The debate between Tilak and Śaṅkara therefore appears quite superficial to me. Tilak accused Śaṅkara of having inaugurated a commentarial tradition in which scholars interpreted the Gītā in a way that supported their own doctrines, so as to present it as an authoritative text of their school, on the one hand, and provide legitimacy to their school, on the other. But this in itself should not be a problem unless the two-fold core message of the Gītā are left uncorrupted: firstly, worldly people, i.e. householders, should act in accordance with the pravṛtti-dharma, and secondly, for knowledge about the pravṛtti-dharma, they should consult the śāstras. If Śaṅkara was contradicting the Gītā in saying that self-realised beings need not be obligated to follow the pravṛtti-dharma, then Tilak was also contradicting it in saying that, in view of the Gītā, pravṛtti-dharma was necessary for mokṣa. However, these are relatively trivial issues when compared to the real concerns which emerge in interpretations that repudiate the core message of the Gītā itself.
This mainly happens when Arjuna’s unwillingness to fight is read as a metaphor for an inner spiritual struggle, as the reluctance of the soul to destroy consciousness of its physical embodiment and seek its true identity. It is only when the reality of the war is denied in this manner that the reality of the world gets also denied. The war is a metonym for violence in the world and the fear that practice of pravṛtti-dharma in it can lead to sin, as poignantly argued by Arjuna. When this concern about acting in the world and participating in its violence is transformed into some kind of an inner spiritual struggle, the agenda of the Gītā gets completely hijacked.
Śaṅkara did not commit this error and as I have not read all the pre-modern commentaries on the Gītā, I cannot comment on whether other pre-modern scholars were guilty of it. But the problem has certainly burgeoned from the 19th century as modern Hindu thinkers have turned away from the dharmaśāstras and become increasingly spiritualist. It is only when one misinterprets Arjuna’s dilemma in this way that the Gītā appears as if its purport were to lay down a nivṛtti-marga – whether jñāna or bhakti or yoga – that will enable the seeker of the true self to reach the goal. This spiritualisation of the Gītā goes hand in hand with its universalisation, alignment with Christianity, and other sorts of madness. For a brief essay on Paramahamsa Sri Sri Yogananda’s distortion of the Gītā, which explains the problem, see here.
Yet, even if the problem of spiritualisation, which diminishes the significance of pravṛtti-dharma, is avoided and the value of karma-yoga acknowledged in light of such statements in the Gītā which exhorts the reader to acting in the world, having surrendered the sense of agency and the rewards of action to God, there remains an additional concern. How will the karma of karma-yoga be decided? In verse 16.24, Krishna advises Arjuna to consult the śāstras for knowledge about the prescriptions and proscriptions which constitute pravṛtti-dharma. But the śāstras have become marginalised in our times. In the eyes of the Indian intellectual elite, they have fallen into disrepute and regarded as unworthy of contributing to the mainstream discourse.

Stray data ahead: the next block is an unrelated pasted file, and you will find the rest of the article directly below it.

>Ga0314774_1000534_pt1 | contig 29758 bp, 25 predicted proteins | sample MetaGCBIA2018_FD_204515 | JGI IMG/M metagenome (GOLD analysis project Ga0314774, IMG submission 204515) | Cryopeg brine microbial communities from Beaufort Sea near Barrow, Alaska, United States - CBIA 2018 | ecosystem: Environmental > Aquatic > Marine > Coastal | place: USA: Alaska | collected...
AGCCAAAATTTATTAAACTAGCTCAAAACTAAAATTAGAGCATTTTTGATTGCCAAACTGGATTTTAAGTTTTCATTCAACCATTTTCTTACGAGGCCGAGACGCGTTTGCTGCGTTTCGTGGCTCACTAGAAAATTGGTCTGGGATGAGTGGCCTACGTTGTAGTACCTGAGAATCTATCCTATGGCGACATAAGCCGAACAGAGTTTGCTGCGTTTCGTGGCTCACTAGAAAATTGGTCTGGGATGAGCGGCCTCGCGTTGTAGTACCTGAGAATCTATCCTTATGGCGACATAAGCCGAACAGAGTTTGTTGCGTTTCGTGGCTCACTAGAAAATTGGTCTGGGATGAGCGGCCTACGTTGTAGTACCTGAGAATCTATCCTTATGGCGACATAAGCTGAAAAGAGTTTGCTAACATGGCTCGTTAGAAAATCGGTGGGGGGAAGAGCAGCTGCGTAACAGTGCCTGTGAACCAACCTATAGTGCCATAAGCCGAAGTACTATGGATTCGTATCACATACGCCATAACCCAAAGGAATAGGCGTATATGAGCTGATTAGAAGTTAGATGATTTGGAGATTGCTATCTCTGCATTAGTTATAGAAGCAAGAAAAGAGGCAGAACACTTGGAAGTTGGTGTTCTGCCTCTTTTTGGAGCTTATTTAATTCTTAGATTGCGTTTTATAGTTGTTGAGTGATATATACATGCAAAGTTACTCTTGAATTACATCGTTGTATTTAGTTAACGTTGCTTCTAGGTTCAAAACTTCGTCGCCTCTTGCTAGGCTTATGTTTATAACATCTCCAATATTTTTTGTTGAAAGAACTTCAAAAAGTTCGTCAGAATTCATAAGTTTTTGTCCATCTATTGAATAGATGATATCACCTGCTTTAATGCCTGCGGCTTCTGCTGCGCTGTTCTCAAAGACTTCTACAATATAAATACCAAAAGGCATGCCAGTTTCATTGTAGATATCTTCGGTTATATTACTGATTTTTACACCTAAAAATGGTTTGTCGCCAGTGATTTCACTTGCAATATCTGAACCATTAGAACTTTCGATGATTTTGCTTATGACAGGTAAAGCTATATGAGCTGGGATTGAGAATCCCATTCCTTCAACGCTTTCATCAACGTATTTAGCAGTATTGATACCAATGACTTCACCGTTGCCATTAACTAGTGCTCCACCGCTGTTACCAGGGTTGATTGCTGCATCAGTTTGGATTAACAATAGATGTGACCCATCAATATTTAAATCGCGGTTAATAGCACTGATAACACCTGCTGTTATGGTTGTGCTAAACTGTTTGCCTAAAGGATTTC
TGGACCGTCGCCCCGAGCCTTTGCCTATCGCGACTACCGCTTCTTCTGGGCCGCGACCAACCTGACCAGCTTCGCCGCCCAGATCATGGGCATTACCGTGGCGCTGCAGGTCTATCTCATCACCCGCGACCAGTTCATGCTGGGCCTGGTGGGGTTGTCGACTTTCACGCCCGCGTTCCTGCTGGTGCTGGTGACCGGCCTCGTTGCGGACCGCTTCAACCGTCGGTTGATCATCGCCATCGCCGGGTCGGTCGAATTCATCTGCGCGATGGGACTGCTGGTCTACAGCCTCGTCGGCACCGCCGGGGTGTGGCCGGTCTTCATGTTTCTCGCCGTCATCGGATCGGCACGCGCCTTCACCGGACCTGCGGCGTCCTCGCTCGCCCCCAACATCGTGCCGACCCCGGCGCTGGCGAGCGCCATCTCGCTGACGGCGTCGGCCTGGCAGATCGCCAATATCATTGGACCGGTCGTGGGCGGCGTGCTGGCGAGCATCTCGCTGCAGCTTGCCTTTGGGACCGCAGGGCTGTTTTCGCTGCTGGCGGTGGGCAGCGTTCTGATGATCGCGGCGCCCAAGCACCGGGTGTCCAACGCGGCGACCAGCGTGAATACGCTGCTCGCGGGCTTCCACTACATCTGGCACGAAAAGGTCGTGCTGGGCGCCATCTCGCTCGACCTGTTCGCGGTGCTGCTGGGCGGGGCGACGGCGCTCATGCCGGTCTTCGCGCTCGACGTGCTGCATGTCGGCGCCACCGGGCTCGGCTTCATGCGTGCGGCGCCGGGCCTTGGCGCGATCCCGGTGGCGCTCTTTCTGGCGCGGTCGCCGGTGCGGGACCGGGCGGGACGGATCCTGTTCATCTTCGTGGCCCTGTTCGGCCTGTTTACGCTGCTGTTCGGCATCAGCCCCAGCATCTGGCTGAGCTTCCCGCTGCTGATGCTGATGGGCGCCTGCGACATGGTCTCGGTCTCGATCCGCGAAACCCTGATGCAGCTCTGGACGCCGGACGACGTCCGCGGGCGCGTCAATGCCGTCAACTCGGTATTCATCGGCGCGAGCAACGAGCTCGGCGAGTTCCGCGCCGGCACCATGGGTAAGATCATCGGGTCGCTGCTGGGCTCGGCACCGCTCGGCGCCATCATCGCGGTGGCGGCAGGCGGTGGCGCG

The Indian constitution, the most important document of the country, was written after having consulted not the śāstras but rather the constitutions of France, Britain, Ireland and US. So, is this now a source of pravṛtti-dharma for the Hindus? Should 16.24 be interpreted as: tasmāt bhārat-saṃvidhānaṃ pramāṇaṃ te kāryākāryavyavasthitau ‘therefore, the Indian constitution is your pramāṇa in ascertaining what is to be done and not be done’? I suppose many Hindus follow this rule and create for themselves the fiction of cultural continuity by imagining that they are abiding by the message of the Gītā. Others, read the liberal value-system embodied in the Indian constitution back into the śāstras in order to demonstrate that the essences of the two texts are the same. Modernity has confronted us with this problem because an alien world has abruptly and violently grafted itself onto the indigenous cultural trajectory of India. What would it mean to adapt the pravṛtti-dharma in the śāstras to this turbulent mix of tradition and modernity in which we find ourselves and how could we possibly go about it?
Rescuing the Gītā from getting lost in the airy-fairy world of esoteric systems, whether jñāna or bhakti or yoga, and restoring its importance as a worldly text dealing with worldly problems for worldly people, is only the beginning. The recovery confronts us with the vexing issue of where and how to source a pravṛtti-dharma for contemporary times but considering that the Gītā itself was written to address the great debate of its time – between the pravṛtti-dharma of the gṛhastha (householder) and the nivṛtti-dharma of the sannyāsī (monk) – it is an inspiration to us to address our own dilemma.
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Ashay Naik is a Sanskrit scholar and a software professional. He is deeply interested in studying Bharatiya culture, political philosophy and theology. He has completed his Honours in Sanskrit from the University of Sydney and is a contributor to the Swadeshi Indology series. He is the author of Natural Enmity: Reflections on the Niti and Rasa of the Pancatantra. He blogs at https://satyanrtam.wordpress.com and tweets at @AshayNaik1.